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Prairie Fare: Take Care of Your Eyes

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Leafy green vegetables such as the lettuce in this salad are good sources of lutein, which can play a role in preventing macular degeneration. (NDSU photo) Leafy green vegetables such as the lettuce in this salad are good sources of lutein, which can play a role in preventing macular degeneration. (NDSU photo)
Julie Garden-Robinson, NDSU Extension food and nutrition specialist (NDSU photo) Julie Garden-Robinson, NDSU Extension food and nutrition specialist (NDSU photo)
Nutrition can play a role in maintaining our vision.

By Julie Garden-Robinson, Food and Nutrition Specialist

NDSU Extension Service

“Mom, I’ll help you,” my 11-year-old daughter said. I think I detected a smirk on her face.

“No, I can do it,” I replied with a bit of determination in my voice.

“No, really, I can do it for you,” my daughter persisted. She definitely had a smirk on her face this time.

I squinted, squeezed my eyes together and did a “super blink.” That didn’t help.

After a few more attempts and verbal exchanges with my daughter, I finally gave up and handed her the fine needle and piece of thread.

I have been teaching her how to sew, and we were working on sewing invisible hems, which requires a small needle with a nearly invisible eye, at least in my estimation.

I was wondering whether that needle had an eye at all.

My daughter had a little trouble threading the needle, too, so I had the opportunity to grin at her. Then she handed the threaded needle to me triumphantly, and I showed her how to stitch an invisible hem.

I put my pride aside and pulled out my free-standing magnifying glass for the next needle-threading attempt. Fortunately, I haven’t reached the stage where I need super-long arms to read the newspaper, but reading glasses may be in my future.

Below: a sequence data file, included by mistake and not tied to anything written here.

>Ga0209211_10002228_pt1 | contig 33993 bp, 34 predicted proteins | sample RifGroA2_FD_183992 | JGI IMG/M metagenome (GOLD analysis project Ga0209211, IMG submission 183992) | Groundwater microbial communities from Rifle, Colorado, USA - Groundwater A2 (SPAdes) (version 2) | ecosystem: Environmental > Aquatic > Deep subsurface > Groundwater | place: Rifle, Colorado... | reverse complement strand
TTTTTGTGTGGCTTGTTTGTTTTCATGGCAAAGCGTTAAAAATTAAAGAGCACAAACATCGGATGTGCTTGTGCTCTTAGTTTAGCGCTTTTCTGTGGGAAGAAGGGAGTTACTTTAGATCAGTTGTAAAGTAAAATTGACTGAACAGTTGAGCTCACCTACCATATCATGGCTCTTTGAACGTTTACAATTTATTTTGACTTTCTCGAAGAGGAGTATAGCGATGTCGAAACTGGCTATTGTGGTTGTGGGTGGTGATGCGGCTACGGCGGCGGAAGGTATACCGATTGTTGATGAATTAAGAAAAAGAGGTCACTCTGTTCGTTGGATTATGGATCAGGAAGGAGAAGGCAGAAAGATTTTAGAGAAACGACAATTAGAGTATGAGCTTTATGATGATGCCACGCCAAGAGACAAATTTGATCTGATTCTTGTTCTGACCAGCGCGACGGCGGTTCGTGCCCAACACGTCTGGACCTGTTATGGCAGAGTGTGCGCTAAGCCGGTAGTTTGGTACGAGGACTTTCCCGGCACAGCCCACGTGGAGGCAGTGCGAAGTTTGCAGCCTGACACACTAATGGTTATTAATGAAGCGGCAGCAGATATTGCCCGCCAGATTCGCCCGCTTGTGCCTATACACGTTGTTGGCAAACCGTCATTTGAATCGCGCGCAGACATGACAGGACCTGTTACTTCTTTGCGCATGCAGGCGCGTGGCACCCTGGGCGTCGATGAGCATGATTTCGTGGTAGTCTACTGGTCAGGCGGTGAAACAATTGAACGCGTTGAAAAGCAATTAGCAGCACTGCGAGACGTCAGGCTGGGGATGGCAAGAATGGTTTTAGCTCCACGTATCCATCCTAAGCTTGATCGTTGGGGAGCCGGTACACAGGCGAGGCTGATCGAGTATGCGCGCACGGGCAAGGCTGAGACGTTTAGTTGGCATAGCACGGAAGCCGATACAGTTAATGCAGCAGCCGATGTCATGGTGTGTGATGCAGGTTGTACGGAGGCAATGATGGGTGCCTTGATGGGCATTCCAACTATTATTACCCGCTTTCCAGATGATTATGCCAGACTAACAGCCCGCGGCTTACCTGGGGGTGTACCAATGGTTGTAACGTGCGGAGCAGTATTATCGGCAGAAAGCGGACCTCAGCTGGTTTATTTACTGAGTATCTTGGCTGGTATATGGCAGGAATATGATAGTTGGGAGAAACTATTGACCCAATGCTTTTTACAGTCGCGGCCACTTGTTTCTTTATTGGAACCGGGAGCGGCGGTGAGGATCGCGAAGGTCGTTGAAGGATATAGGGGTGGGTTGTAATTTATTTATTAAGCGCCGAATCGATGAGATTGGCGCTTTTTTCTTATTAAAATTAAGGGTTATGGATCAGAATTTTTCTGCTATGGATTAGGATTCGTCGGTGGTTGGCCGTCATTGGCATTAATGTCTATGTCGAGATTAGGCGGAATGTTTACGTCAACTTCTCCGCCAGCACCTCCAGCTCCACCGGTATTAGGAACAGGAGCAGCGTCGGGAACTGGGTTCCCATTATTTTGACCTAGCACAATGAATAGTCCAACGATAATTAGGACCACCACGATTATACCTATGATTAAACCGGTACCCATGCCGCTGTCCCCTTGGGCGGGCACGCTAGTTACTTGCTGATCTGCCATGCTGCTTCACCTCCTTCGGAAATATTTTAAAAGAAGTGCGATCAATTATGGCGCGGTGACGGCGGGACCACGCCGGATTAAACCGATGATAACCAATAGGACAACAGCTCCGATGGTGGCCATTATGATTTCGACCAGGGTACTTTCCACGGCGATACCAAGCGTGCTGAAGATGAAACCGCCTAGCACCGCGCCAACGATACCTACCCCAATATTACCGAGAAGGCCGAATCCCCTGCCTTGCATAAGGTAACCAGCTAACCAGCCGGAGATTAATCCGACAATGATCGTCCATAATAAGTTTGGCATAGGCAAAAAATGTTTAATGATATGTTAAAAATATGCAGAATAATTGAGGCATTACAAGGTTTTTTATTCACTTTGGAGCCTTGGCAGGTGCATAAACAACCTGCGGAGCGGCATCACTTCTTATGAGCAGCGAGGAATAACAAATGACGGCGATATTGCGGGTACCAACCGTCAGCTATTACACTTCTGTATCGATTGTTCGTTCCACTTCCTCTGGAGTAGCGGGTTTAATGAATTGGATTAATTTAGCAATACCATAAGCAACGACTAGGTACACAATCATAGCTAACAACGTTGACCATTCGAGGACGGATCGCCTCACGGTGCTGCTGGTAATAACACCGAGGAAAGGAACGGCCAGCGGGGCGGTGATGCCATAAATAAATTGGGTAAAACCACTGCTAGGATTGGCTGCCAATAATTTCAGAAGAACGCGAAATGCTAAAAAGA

Fortunately, many vision issues can be corrected. “Low vision” is the term given to vision that cannot be corrected with glasses, contact lenses or surgery. According to the National Eye Institute (NEI), 135 million people around the world have low vision, and the number is expected to grow as the population ages.

Low vision can interfere with our ability to drive, read, detect color, see the TV, adjust to glare, see in dark areas and even recognize faces.

The main causes of low vision include macular degeneration, cataracts, glaucoma and diabetic retinopathy. Uncontrolled diabetes, smoking, poor diet and aging are among the risk factors for low vision, and we can do something about most of these factors except, unfortunately, aging.

According to the NEI, about 45 percent of low-vision cases result from age-related macular degeneration.

Macular degeneration is one of the leading causes of blindness, and scientists have found that diet can play a role in preventing this eye disease. The macula is a region close to the optic nerve at the back of our eyes that allows us to see clearly and distinguish colors. It is composed of lutein and zeaxanthin, which are pigments also found in colorful fruits and vegetables.